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New insight into viral factors that facilitate HIV transmission

Understanding viral factors that facilitate transmission of HIV infection is critical to developing vaccines.
February 14, 2012
Scientists work at the National Stable Isotope Resource

LANL scientists found that the infected donor’s predominant virus subpopulation in the genital tract differed from that in the blood. Comparing the HIV sequence population in each newly infected partner with that in the genital tract of the transmitting partner revealed that the transmitted variant was genetically distinct from the donor’s predominant genital-tract variants. The results imply that a selective process, rather than a random one, determines the transmitted or founder virus.

The results imply that a selective process, rather than a random one, determines the transmitted or founder virus.

New insight into viral factors that facilitate HIV transmission

Understanding viral factors that facilitate transmission of HIV infection is critical to developing vaccines

The HIV-1 pandemic afflicts more than 34 million people worldwide, and more than 1.5 million people died in 2010 due to direct or indirect effects of HIV infection.

The best hope to relieve this humanitarian disaster is to develop an effective vaccine to prevent new infections. LANL is at the forefront of this research, which lies at the intersection of public health and global security.

Understanding the genetic ‘bottleneck’

Understanding viral diversity early after infection, before the virus can evade host immunity, is important for the design of an effective vaccine. In general, a genetic “bottleneck” occurs during heterosexual transmission, in which a transmitted or “founder” virus from the genetically diverse population in the transmitting partner establishes a new infection.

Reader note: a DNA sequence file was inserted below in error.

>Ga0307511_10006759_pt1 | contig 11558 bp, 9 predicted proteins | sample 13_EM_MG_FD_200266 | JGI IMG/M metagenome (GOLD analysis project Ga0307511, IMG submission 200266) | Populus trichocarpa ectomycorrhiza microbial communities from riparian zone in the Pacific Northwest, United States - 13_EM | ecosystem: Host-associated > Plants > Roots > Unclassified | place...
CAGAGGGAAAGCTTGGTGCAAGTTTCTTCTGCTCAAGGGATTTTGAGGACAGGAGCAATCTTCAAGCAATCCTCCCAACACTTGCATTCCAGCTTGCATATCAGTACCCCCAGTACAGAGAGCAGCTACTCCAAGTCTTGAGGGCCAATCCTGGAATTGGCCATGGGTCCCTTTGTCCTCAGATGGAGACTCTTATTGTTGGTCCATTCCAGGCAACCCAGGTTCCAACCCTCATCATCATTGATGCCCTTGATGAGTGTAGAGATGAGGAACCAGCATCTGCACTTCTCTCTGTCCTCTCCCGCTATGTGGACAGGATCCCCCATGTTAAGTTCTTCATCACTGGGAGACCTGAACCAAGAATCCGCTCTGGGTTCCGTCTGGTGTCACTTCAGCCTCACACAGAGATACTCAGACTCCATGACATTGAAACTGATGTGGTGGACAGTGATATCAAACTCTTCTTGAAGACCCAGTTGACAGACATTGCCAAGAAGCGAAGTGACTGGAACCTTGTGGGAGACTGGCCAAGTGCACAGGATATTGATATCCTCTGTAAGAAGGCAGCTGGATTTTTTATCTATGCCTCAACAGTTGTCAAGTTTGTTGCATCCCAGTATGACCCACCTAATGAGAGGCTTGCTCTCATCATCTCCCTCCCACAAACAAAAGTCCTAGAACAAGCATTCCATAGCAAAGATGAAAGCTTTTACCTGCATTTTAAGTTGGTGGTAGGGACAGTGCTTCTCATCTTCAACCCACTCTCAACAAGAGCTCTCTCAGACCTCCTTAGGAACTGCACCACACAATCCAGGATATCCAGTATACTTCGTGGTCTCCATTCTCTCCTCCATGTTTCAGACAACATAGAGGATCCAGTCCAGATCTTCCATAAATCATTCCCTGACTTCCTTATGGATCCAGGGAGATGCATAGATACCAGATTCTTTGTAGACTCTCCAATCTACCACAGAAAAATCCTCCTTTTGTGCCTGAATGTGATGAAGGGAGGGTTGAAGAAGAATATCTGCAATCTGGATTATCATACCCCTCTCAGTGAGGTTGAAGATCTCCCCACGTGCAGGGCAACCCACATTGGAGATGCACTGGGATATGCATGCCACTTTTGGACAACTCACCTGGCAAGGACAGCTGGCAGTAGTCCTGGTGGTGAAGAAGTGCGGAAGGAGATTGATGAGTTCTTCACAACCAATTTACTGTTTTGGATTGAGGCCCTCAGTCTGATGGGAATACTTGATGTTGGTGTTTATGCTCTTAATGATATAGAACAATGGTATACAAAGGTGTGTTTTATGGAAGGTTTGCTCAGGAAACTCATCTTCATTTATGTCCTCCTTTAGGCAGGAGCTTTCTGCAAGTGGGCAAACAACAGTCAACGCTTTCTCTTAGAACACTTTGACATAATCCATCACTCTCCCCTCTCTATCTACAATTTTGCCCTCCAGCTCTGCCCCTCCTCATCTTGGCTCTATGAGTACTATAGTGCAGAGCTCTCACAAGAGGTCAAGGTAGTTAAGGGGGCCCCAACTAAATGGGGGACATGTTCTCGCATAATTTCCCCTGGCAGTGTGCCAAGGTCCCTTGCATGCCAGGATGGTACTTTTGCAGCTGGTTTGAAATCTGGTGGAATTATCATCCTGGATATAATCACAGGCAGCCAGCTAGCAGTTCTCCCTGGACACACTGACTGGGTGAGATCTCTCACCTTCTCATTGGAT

To understand properties of the transmission bottleneck, LANL researchers and collaborators examined the HIV genetic diversity in heterosexual donor-recipient partners infected with HIV. Their findings indicate a minor genital tract HIV variant, with properties that favor transmission, is the founder of the new infection.

The scientists wanted to understand if the genetic bottleneck is driven by chance or whether particular viral variants are selected during transmission.

To detect new infections close to the time of transmission, the researchers studied discordant couples (those in which only one partner is infected at first) in Zambia and Rwanda, who had received counseling to prevent transmission. The researchers studied HIV genetic sequences from the blood and genital tract of the chronically infected transmitting partner and in the blood of the newly infected partner.

A selective, and not random, process determines transmitted virus

They found that the infected donor’s predominant virus subpopulation in the genital tract differed from that in the blood. Comparing the HIV sequence population in each newly infected partner with that in the genital tract of the transmitting partner revealed that the transmitted variant was genetically distinct from the donor’s predominant genital-tract variants. The results imply that a selective process, rather than a random one, determines the transmitted or founder virus.

Viral factors critical to developing vaccines

Understanding viral factors that facilitate transmission of HIV infection is critical to development of preventative approaches, including vaccines, to curtail the epidemic. The evidence of a selective process in epidemiologically linked transmission partners suggests possibilities of targeting the transmission bottleneck to prevent new infections.


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